Boost for clinical education, access in North Carolina
September 03, 2012
By Karen Fox, ADA News staff
Greenville, N.C.—Opportunities for clinical education continue to grow for one of the nation’s newest dental schools.
The East Carolina University School of Dental Medicine opened its first Community Service Learning Center in Ahoskie, N.C., June 28. Weeks earlier, ECU announced plans for another community service learning center in Thomasville, N.C., which would be the sixth center added since the dental school began in 2008.
Practice: ECU dental student Kelly Walsh (left) tries out a dental chair at the new ECU dental Community Service Learning Center in Ahoskie, with fellow students Isaac Morton and Bridgette Jones. Photo by Jay Clark
The school plans to build 10 centers across the state, with the goal of having fourth-year dental students and dental residents staff the centers, hone their patient care techniques and learn how to operate a community practice under the supervision of faculty.
One of the few public universities to open a dental school in recent years, ECU admitted its first class of 52 dental students in the fall of 2011. All are North Carolina residents. The goals of the school, according to ECU officials, are to improve access to dental care, educate minority dentists and produce dentists who have a desire to practice in underserved areas.
The Ahoskie center has 16 dental chairs and will employ 1.5 full-time dental faculty, in addition to other staff. The center was built next to the Roanoke Chowan Community Health Center, which provides primary care to low-income adults and children.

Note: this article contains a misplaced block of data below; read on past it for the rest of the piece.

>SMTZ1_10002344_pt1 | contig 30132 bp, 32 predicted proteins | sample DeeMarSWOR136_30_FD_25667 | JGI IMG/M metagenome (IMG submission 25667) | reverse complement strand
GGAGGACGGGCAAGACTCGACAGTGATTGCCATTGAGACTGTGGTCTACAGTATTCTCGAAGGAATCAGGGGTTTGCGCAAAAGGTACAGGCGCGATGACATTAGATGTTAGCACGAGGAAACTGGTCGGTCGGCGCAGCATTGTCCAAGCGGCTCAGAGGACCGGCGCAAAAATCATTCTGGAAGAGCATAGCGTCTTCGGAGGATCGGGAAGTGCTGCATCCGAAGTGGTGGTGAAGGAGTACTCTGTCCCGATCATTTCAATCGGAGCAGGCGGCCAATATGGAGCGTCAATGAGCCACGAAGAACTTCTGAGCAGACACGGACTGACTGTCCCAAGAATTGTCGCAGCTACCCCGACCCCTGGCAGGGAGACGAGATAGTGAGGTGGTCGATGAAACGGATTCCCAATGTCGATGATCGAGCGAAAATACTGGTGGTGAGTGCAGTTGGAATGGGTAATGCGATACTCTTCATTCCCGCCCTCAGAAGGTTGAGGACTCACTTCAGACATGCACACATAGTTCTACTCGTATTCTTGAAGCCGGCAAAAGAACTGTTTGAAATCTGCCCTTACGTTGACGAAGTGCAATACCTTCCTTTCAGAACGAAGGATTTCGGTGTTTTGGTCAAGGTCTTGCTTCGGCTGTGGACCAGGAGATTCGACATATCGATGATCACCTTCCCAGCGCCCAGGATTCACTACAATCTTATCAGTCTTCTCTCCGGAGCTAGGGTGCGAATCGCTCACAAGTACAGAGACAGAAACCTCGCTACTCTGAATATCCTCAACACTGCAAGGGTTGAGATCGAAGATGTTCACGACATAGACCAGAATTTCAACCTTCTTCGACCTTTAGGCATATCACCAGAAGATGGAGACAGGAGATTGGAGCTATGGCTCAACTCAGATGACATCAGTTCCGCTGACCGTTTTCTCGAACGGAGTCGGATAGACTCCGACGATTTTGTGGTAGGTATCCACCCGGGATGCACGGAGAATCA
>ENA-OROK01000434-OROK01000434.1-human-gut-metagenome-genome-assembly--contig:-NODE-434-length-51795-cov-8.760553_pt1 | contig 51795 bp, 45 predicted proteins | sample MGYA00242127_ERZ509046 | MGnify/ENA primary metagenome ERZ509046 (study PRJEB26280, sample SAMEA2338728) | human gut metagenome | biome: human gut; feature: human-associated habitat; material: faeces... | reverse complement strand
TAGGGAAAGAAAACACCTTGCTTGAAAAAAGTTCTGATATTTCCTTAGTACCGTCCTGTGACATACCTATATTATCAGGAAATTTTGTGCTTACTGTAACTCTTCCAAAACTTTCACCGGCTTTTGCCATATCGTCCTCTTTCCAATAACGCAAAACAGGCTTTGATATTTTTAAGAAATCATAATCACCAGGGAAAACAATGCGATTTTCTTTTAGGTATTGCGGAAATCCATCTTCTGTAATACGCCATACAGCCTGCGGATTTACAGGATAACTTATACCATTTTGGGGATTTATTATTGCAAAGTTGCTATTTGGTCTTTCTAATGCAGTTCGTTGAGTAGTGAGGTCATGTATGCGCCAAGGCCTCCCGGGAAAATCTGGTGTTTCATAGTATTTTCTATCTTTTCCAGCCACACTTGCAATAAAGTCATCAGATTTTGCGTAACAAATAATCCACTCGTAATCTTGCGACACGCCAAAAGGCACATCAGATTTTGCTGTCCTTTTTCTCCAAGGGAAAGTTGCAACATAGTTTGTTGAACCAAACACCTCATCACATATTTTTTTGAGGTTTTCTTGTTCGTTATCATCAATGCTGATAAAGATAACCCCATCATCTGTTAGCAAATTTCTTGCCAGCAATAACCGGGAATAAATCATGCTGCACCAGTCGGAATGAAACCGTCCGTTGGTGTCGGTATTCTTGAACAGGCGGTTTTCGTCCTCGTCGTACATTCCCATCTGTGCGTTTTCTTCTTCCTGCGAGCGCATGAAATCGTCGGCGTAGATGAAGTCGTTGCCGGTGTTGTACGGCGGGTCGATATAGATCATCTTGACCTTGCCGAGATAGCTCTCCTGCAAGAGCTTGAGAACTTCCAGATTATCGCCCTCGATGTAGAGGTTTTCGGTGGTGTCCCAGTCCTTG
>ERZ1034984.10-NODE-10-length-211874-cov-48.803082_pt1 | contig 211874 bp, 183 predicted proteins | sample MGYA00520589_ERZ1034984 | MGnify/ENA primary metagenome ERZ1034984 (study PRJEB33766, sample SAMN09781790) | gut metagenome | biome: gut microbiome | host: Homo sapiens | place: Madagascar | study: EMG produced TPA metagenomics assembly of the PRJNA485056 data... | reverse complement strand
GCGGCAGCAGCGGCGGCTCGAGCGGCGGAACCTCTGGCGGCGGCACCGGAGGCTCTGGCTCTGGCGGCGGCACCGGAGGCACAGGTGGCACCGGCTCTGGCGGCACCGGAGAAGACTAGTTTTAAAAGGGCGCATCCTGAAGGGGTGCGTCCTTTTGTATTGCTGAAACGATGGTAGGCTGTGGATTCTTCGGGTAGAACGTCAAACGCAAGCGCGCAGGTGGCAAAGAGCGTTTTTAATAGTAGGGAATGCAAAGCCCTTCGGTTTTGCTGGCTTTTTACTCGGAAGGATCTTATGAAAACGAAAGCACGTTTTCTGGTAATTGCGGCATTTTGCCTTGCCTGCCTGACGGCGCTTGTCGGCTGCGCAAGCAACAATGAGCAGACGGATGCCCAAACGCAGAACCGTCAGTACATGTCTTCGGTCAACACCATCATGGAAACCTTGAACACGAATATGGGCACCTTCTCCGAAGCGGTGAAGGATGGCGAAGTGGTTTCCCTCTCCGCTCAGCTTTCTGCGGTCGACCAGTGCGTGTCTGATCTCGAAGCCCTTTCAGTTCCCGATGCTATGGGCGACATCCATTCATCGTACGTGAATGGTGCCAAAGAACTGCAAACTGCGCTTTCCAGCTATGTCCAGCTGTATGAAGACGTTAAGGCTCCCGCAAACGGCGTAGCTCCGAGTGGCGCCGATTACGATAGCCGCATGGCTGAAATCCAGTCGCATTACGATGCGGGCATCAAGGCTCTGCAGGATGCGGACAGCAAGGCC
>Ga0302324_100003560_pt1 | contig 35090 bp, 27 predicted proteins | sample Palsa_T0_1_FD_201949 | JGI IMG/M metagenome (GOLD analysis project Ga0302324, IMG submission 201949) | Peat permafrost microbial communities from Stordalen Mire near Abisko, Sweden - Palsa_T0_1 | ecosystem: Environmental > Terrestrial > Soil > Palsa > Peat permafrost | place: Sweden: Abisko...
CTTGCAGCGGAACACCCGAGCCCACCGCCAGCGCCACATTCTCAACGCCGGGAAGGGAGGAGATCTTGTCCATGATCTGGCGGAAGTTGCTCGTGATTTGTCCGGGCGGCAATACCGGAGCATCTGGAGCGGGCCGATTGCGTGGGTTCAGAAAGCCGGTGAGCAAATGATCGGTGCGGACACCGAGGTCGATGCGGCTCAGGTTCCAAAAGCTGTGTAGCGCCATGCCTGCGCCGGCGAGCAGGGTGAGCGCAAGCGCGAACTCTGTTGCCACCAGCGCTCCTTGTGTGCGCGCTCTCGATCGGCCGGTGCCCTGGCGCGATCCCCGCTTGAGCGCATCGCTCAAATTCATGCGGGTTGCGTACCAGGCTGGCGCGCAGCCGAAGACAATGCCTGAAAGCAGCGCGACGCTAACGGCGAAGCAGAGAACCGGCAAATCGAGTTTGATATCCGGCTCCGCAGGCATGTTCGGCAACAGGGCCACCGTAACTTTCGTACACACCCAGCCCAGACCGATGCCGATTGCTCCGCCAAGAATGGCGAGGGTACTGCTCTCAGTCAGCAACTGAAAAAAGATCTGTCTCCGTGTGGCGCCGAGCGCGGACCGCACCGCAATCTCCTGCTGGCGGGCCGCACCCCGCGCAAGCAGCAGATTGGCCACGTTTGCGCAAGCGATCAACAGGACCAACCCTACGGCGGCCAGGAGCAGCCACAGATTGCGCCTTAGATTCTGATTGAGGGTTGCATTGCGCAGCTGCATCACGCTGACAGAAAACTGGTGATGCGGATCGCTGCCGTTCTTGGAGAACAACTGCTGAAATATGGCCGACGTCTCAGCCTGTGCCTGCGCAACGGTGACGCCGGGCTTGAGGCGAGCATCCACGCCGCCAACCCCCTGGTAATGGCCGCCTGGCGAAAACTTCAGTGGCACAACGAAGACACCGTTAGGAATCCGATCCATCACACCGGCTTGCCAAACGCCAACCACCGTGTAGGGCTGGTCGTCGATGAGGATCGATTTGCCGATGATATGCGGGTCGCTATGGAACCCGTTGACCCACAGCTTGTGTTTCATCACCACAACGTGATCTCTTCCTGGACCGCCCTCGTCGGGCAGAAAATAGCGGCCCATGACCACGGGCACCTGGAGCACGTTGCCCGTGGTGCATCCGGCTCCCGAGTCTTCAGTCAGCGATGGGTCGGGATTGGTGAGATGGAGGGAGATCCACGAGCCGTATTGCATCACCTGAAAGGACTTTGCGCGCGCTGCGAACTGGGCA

“We are not only providing much-needed care, but we are also educating our future dentists in areas similar to where we hope they will practice,” said Dr. Gregory Chadwick, interim dean of the ECU School of Dental Medicine and a past ADA president (2001-02). “This marks the first time we’ve co-located a dental school facility and a federally qualified health care center together.”
ECU Chancellor Steve Ballard said the centers fulfill the commitment the university and dental school made to provide care in underserved areas. Ahoskie and surrounding counties have fewer than 10 dentists, and Davidson County has fewer than 2.6 dentists for every 10,000 people.
North Carolina ranks 47th out of the 50 states in the number of dentists per capita, according to the Cecil G. Sheps Center for Health Services Research at the University of North Carolina at Chapel Hill. Many people without dental care live in rural areas, where North Carolina averages three dentists for every 10,000 people. That compares to urban areas of the state, where the ratio is nearly five dentists for every 10,000 people. Four counties, all in the northeast, have no dentists.
“We’ve taken the fourth floor of the dental school—the senior year clinical area—we’ve stretched the wires and we’re moving that part of our dental school to communities across the state where dental services are needed,” said Dr. Chadwick. “We are not only providing much-needed care, but we are also educating our future dentists in areas similar to where we hope they will practice.”
A video about the new center is online at www.youtube.com/watch?v= t3aZ6WET8zM.